Last week, we had the dubious pleasure of witnessing the Hungarian Prime Minister Viktor Orbán team up with his Slovenian counterpart Janez Janša and the Serbian President Alexander Vučić. Their request? Asking to be “left alone”; apparently because they do not wish to be bothered by the European Union’s "cultural Marxism", writes Dacian Cioloș.
Although EU membership is Serbia’s official foreign policy goal, Russia and China – and perhaps the USA in the future – are providing something that is much more valuable for the Serbian leaders: a hope that the drawing of the national borders will be possible again, writes Filip Milacic
The Eurasian Media Forum is an annual international discussion platform that has gathered hundreds of delegates from across the world in Kazakhstan since 2002. But it never got such publicity as this year, because one of them was Steve Bannon,...
The 24 June elections marked the start of a new term in the Turkish Republic’s political history as the elections completed the transition from a parliamentary to a presidential system. The result of these elections could affect Turkey's relations with the EU, writes Seda Gurkan.
If ever an EU summit seemed doomed, it's this week's immigration showdown. Governments like to imply that the 'migrant crisis' is at an end but in truth, it's just starting, and Europe needs a strategy and a common EU-wide approach, writes Gilles Merritt.
Over the last few years, support for right-wing national populists has increased substantially in more than half of EU member states. Adam Balcer asks how it undermines European identity and how this challenge can be overcome.
Poland's mainstream parties are increasingly out of tune with voters, according to a new survey. Unsurprisingly, the most popular ones hail from the far right, and, unfortunately, own the youth vote, writes Karolina Zbytniewska.
Lulled by the opinion polls and its own wishful thinking, Europe expected US foreign policy continuity following a Hillary Clinton victory. Now, Europeans must awaken to the unpredictable change and volatility a Donald Trump presidency will bring, warns Giles Merritt.
The EU risks disintegration with the emergence of a xenophobic and populist wave. The European project needs to be completely rethought, far from the current state of exception, argues historian Enzo Traverso.
Cooperation between Republika Srpska and Russia has an adverse effect on Serbia and its EU accession efforts. This fits in with Moscow’s interests, since it wants to slow down NATO’s expansion into more Balkan states, writes Mateusz Seroka.
One of the European Union’s main problems is that we are not sure what it actually is. Žiga Turk asks, is it a free trade area, a giant NGO based in Brussels to do good for Europe and the World, or perhaps a country in the making?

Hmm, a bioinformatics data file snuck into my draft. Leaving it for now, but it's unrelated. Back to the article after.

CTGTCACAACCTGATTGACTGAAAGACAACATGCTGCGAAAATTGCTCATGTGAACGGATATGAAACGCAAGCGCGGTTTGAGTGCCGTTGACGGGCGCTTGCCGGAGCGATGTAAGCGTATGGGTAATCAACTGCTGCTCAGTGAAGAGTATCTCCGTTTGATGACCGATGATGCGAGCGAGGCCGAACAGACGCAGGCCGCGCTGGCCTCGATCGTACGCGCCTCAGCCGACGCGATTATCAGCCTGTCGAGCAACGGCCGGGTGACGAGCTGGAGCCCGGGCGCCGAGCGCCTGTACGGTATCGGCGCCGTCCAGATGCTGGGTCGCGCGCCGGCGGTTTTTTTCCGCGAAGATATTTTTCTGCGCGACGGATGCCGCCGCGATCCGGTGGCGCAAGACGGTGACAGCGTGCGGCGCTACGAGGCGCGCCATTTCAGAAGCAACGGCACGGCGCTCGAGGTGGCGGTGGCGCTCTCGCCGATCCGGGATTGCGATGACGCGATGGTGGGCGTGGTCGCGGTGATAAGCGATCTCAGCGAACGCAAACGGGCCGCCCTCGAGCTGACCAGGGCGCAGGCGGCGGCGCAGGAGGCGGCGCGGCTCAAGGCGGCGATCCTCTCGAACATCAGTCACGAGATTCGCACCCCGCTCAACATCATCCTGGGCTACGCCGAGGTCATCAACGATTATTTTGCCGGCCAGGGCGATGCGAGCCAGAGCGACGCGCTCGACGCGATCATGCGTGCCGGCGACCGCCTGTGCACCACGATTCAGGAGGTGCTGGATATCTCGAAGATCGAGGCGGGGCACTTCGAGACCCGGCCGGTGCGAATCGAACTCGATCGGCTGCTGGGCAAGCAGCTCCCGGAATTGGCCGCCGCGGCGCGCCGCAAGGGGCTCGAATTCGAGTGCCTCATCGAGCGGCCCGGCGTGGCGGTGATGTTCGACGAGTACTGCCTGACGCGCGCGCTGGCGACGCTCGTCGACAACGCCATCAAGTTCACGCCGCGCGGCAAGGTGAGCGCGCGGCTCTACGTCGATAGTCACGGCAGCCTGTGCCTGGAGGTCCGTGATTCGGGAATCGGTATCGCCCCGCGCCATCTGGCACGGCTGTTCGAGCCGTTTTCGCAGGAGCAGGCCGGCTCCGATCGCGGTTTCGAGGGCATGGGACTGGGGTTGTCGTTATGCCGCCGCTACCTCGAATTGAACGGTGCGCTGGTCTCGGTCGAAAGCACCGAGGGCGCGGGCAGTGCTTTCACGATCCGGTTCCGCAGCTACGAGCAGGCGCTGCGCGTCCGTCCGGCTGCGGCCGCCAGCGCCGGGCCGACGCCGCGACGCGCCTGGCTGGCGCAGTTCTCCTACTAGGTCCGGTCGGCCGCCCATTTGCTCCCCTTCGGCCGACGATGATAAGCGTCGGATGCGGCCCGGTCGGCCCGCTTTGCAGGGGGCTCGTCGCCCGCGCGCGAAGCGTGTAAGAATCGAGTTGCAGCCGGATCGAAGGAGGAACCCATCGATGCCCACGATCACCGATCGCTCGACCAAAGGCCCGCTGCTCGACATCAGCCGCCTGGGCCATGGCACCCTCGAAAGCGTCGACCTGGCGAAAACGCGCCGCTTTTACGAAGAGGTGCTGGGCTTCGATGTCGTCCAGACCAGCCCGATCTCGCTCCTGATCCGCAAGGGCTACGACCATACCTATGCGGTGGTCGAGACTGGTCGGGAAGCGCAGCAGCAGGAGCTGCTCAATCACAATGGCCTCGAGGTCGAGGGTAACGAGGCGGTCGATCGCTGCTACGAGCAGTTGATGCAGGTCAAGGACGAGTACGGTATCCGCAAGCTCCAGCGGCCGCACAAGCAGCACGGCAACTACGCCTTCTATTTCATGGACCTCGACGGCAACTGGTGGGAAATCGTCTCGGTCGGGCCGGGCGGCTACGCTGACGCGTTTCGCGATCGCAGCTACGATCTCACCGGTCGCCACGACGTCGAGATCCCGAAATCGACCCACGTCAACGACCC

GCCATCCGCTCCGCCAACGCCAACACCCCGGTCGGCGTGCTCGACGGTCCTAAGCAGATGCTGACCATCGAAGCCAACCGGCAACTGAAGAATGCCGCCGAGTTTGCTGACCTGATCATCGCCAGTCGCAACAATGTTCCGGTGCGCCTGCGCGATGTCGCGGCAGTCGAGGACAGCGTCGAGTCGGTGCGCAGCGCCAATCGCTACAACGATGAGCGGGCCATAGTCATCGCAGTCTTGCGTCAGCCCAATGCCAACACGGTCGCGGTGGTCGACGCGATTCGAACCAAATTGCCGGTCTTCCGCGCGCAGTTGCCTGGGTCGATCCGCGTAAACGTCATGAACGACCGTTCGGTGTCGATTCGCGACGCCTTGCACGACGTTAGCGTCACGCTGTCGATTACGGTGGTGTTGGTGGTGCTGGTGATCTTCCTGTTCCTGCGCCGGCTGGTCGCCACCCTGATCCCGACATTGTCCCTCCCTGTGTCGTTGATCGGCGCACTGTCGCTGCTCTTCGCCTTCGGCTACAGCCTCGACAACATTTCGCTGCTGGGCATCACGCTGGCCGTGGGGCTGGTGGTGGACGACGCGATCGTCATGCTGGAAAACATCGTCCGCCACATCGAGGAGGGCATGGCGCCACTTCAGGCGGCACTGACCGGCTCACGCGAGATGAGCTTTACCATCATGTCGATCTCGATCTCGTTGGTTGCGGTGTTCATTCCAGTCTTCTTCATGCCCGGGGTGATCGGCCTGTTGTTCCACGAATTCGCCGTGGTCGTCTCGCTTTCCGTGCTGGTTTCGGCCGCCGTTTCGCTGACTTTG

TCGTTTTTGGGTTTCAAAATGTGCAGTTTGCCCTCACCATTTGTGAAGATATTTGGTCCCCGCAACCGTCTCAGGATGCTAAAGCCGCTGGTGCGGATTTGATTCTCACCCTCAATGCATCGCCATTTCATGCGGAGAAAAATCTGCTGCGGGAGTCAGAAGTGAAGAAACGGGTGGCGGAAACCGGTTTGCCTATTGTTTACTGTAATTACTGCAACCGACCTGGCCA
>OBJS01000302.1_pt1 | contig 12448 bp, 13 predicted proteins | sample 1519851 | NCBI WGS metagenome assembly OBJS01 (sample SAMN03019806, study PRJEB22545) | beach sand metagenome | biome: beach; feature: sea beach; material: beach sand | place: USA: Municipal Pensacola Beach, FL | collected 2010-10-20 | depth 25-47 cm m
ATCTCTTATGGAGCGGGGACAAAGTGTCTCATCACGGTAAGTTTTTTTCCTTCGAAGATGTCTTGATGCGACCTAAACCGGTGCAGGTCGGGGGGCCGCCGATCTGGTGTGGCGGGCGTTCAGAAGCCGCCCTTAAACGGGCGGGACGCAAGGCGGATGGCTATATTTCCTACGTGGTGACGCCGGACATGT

Brexit was the point at which two narratives about 20th century European history collided. The 21st century has seen Europe begin to turn once again toward nationalism. Fritz Groothues warns there is much to be done to reverse this trend.
US Vice-President Joe Biden has chosen this week to come to what is still Europe’s great unfinished business – the West Balkans. Can Biden knock any sense into his Serb hosts? Unlikely, says Denis MacShane.
His national credentials are indisputable. Named ‘best German abroad’ in January by football tabloid Kicker, it was the fifth such crowning for the Ruhr-born midfielder, following four consecutive years as Germany’s player of the year.
It is often imagined that a potential break-up of the United Kingdom might originate from Scotland, after a “No” vote on Britain’s EU membership. In fact, the biggest threat to the UK's unity could reside in a more assertive England, writes Melanie Sully.
While the recently-elected right wing Law and Justice Party [PiS] is taking advantage of its parliamentary majority to undermine Poland’s constitutional order and increase control over public media, it will fade into insignificance even faster than its predecessors, writes Andrzej Ancygier.
By sending out strong signals against nationalism, reaching out to religious minorities, the poor and the marginalised, and keeping its climate and development promises, Europe can become the leader in international cooperation, writes Dirk Messner.
Roma are being evicted from their homes across the European Union in systematic forced evictions. What is needed is the political will to use EU anti-discrimination laws to sanction member states guilty of leaving Roma homeless.
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